You described the process as the Greek government issuing the neo-drachma. This is a departure from the usual private bank creation of money. How would the troika look at that innovation?
First of all, the Maastricht Treaty, the treaty responsible for the creation of the European Union in 1992, technically defines the euro as a paper money issued by central banks. Therefore a purely electronic medium of exchange such as the neo-drachma could be defined as a token or a receipt, something other than “money,” which might technically get past the ECB [European Central Bank] scrutiny. More fundamentally, it is the IMF research department that released a report in 2012 called “The Chicago Plan Revisited.” This plan was proposed by leading economists during the financial collapse of the 1930s in which the government rather than private banks would issue currency, and do this without interest. The IMF report concluded that the advantages would be a balanced economy without booms and busts, the elimination of bank runs, a drastic reduction of public and private debt, and low inflation. … It is very significant that this is being seriously considered at such levels.
It’s also worth noting that this solution would work for other heavily indebted countries, and could strengthen individual economies while still maintaining a competitive and unifying single European currency.
What would happen in the relation of the neo-drachma to the euro? Isn’t there a real danger of serious devaluation?
Yes, you’re right, there would be an initial devaluation of the neo-drachma to the euro, even as much as 50 percent. But it would still serve to get people and the economy working in the right direction. Wouldn’t it be better to encourage what is still working, rather than placing more of a stranglehold on those aspects of the economy that could benefit Greece with economic recovery and the EU with debt repayment?
Remember that in Iceland the krona collapsed nearly 60 percent during the 2008 financial crisis, and that made the country more competitive and allowed the economy to rebound more easily than in the eurozone. And by the way, Iceland also is currently considering the implementation of the Chicago Plan with a government interest-free issuance of currency. This will be fascinating to watch, and should be much more in the news.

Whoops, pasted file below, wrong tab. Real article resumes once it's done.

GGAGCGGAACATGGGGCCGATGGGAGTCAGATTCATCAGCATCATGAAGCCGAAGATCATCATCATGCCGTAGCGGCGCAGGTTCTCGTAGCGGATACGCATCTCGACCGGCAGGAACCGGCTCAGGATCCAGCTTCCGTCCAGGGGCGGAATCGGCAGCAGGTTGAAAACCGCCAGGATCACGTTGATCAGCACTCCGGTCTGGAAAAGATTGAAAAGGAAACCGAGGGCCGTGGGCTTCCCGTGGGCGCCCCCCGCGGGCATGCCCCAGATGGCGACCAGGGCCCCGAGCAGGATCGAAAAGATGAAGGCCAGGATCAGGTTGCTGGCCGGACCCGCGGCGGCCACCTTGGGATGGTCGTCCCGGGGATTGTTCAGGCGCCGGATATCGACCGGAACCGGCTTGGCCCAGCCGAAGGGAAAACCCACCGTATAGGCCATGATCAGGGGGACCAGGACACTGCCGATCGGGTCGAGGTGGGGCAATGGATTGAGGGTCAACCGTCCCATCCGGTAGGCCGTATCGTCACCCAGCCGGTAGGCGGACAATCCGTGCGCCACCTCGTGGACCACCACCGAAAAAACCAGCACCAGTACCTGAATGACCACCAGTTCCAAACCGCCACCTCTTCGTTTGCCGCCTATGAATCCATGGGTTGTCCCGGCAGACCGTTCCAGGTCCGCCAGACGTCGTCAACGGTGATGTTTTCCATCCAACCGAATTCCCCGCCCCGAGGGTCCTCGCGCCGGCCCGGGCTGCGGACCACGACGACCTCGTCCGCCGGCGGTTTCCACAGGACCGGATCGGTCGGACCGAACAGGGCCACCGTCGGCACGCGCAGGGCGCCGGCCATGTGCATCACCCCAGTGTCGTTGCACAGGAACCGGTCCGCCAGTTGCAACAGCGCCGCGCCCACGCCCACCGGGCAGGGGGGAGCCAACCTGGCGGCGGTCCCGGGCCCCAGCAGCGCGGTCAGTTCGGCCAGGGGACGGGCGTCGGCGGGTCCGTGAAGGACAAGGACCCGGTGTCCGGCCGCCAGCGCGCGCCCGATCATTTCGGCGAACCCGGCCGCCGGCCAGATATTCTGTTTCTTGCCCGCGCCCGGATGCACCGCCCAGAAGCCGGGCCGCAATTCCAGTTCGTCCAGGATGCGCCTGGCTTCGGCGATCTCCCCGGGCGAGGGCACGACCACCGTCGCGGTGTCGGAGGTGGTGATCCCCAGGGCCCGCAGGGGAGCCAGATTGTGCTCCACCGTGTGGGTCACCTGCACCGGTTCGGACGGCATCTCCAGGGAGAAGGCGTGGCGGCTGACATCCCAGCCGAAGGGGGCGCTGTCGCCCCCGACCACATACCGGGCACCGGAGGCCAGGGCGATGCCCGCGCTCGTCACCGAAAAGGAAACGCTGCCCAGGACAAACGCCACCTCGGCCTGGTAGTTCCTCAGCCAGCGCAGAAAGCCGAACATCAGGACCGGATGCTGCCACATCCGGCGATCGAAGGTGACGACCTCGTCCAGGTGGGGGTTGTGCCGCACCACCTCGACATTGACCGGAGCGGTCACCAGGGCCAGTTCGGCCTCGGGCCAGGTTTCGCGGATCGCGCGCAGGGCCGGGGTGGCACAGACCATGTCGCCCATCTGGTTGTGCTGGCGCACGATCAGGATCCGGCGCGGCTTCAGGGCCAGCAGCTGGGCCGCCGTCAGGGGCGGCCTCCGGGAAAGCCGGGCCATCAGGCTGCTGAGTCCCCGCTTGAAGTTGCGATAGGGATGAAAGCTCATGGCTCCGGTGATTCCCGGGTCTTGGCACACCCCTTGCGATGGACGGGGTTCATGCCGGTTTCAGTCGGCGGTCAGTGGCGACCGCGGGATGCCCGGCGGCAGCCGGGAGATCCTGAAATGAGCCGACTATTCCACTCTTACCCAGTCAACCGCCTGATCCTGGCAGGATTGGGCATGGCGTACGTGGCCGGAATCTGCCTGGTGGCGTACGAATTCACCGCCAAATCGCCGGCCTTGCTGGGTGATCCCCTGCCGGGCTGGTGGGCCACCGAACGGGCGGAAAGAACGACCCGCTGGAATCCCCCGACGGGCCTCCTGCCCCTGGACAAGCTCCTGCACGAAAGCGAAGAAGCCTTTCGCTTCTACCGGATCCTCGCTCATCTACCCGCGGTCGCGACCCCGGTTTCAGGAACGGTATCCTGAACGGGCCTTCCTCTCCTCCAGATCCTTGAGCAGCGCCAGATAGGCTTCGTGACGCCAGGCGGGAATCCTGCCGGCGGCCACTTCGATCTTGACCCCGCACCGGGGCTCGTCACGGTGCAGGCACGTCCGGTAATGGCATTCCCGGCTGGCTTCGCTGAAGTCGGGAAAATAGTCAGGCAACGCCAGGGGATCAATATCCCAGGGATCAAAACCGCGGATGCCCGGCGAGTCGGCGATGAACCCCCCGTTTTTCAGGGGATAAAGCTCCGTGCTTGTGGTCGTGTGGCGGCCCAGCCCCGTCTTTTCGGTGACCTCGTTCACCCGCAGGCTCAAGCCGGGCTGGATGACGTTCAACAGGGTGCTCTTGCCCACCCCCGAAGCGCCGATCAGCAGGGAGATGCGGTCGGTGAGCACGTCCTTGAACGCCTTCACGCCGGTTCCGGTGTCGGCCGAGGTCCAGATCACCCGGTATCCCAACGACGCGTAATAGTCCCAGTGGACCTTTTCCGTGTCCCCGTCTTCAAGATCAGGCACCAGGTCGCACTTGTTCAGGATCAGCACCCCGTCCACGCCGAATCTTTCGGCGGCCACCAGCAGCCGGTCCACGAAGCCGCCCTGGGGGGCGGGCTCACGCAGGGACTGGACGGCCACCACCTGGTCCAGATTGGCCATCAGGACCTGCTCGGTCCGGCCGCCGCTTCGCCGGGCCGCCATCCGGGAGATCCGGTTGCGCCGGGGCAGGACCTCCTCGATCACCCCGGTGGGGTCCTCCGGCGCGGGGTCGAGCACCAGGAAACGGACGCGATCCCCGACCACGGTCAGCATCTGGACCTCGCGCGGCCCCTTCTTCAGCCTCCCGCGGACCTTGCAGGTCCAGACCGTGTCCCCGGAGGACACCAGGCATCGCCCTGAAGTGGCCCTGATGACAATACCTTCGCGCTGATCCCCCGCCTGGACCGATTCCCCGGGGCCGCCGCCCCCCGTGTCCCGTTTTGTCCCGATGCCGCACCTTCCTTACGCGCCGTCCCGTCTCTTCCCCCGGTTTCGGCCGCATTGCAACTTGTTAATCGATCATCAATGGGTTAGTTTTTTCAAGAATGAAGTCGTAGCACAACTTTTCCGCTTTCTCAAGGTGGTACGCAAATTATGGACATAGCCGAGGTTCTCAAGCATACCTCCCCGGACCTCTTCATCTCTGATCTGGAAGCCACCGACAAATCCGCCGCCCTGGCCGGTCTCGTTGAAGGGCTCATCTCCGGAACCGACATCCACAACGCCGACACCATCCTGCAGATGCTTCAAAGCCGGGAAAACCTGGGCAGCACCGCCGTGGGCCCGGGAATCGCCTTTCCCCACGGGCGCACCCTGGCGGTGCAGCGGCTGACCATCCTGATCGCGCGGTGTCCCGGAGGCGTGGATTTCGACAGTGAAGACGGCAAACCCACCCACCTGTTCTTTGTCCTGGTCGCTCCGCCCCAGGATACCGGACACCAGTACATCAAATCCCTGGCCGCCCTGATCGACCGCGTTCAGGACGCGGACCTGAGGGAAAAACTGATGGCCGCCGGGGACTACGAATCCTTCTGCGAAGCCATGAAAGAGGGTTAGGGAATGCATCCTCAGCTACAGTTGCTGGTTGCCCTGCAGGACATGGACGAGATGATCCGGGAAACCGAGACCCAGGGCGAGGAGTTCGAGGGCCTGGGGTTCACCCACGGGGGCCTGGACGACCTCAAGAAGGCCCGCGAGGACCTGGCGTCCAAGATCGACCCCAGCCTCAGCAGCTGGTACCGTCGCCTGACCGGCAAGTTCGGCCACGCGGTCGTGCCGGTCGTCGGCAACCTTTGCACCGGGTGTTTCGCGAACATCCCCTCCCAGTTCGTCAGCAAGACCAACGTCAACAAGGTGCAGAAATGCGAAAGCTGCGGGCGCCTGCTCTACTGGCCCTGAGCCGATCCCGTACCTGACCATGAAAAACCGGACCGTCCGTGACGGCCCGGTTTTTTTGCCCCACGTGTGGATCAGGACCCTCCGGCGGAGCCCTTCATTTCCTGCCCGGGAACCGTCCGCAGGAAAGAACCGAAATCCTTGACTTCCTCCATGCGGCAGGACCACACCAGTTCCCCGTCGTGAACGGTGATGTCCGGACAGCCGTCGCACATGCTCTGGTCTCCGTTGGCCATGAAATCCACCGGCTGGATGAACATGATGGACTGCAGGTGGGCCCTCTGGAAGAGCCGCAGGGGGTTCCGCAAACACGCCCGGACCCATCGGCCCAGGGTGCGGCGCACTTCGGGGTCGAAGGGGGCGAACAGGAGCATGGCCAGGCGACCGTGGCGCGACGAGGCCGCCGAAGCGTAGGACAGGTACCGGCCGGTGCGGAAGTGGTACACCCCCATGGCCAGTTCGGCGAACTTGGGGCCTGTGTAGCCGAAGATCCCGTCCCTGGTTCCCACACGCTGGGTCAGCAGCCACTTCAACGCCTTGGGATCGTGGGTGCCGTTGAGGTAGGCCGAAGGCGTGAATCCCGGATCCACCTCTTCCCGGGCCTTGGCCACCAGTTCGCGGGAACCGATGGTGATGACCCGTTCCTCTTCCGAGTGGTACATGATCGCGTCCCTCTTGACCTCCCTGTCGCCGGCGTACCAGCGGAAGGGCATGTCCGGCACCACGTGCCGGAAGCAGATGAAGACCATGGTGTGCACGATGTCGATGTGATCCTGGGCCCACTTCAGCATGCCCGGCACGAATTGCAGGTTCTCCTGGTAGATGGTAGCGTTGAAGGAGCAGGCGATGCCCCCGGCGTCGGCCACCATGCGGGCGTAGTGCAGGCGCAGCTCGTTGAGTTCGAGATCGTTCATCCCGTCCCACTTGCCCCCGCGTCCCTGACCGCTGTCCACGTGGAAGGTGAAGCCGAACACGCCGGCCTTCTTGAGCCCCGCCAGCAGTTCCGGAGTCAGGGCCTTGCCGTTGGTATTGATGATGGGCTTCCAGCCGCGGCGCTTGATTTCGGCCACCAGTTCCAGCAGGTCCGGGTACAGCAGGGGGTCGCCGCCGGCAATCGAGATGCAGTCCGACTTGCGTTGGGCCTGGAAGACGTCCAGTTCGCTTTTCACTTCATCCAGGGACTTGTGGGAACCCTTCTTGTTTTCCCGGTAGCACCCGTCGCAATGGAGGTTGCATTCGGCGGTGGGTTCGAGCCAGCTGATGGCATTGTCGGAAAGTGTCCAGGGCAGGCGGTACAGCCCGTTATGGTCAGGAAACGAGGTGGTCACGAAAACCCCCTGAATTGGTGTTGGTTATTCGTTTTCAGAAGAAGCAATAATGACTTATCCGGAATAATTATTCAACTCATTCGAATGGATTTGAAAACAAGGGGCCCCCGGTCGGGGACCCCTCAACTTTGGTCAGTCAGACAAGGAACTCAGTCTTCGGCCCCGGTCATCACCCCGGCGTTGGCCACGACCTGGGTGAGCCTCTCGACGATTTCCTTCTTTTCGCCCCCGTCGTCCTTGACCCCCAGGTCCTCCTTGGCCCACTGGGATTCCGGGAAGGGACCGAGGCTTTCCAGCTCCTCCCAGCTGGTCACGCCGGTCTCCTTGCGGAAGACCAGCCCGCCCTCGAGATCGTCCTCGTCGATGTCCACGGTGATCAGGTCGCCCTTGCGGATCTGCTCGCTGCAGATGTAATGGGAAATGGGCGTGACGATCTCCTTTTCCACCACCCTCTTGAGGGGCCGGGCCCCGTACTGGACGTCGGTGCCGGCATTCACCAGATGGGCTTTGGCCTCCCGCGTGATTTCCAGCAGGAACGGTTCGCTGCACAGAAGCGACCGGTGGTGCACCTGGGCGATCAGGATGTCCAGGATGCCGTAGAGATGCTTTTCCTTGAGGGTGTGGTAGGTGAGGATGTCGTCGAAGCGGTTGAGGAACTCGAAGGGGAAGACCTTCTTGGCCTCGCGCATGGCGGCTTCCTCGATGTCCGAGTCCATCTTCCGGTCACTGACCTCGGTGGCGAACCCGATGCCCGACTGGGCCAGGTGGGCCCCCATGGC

You are talking about two innovations here, or maybe three: dual parallel currencies, government issuance of currency and electronic currency. This is a lot of innovation.
If ever there was a time for innovation, this is it, and everyone knows it. And as I’ve said, a parallel currency has been functioning successfully in the UK for decades. The IMF has studied the Chicago Plan thoroughly and concluded it has big advantages. So the biggest innovation might be the electronic currency, but consider the advantages that brings. The technology now exists to launch and support the euros and neo-drachmas as electronic currencies in a very short amount of time.
Electronic payments also makes instantaneous and automatic collection of VAT taxes possible, bringing immediate relief: in euros, for that stream of the economy (to the extent of mobile payments in euros), and in neo-drachmas, for the second stream. If I buy a computer or other imported good, that tax is paid at the time of purchase, in euros. If I buy a kilo of olives, that VAT is also paid instantaneously, in neo-drachmas. Both streams would inject liquidities into the economy, alleviating the pain in Greece and expediting payments in euros.
Payments on mobile phones using electronic currencies have become the dominant mode in places like Kenya and Indonesia. If it can be done successfully in Kenya, don’t you think it would also work in Greece?
Electronic currency support systems such as Pay Services and other digital infrastructure systems can securely manage, transact, communicate and control all online transactions with other community members, employees, clients, suppliers, banks, associates, third parties, government and business partners. Besides solving the Greek government’s problems swiftly, the dual electronic currency solution would give all businesses the choice of which currency works to their greater benefit, and ultimately the benefit of all concerned, including the creditors. Yes to Greece and Yes to Europe.